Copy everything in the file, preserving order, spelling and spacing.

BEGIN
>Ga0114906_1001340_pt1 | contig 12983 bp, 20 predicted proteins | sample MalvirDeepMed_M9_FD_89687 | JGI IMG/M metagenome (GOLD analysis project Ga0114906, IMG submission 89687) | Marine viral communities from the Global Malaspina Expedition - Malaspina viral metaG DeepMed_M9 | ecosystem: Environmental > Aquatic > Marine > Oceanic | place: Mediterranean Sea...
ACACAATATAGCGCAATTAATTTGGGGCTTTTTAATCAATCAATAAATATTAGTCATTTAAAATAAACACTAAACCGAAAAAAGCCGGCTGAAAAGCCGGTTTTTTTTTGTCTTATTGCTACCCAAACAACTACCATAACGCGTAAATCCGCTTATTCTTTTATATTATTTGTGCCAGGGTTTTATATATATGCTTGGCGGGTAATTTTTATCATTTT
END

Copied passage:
>Ga0114906_1001340_pt1 | contig 12983 bp, 20 predicted proteins | sample MalvirDeepMed_M9_FD_89687 | JGI IMG/M metagenome (GOLD analysis project Ga0114906, IMG submission 89687) | Marine viral communities from the Global Malaspina Expedition - Malaspina viral metaG DeepMed_M9 | ecosystem: Environmental > Aquatic > Marine > Oceanic | place: Mediterranean Sea...
ACACAATATAGCGCAATTAATTTGGGGCTTTTTAATCAATCAATAAATATTAGTCATTTAAAATAAACACTAAACCGAAAAAAGCCGGCTGAAAAGCCGGTTTTTTTTTGTCTTATTGCTACCCAAACAACTACCATAACGCGTAAATCCGCTTATTCTTTTATATTATTTGTGCCAGGGTTTTATATATATGCTTGGCGGGTAATTTTTATCATTTT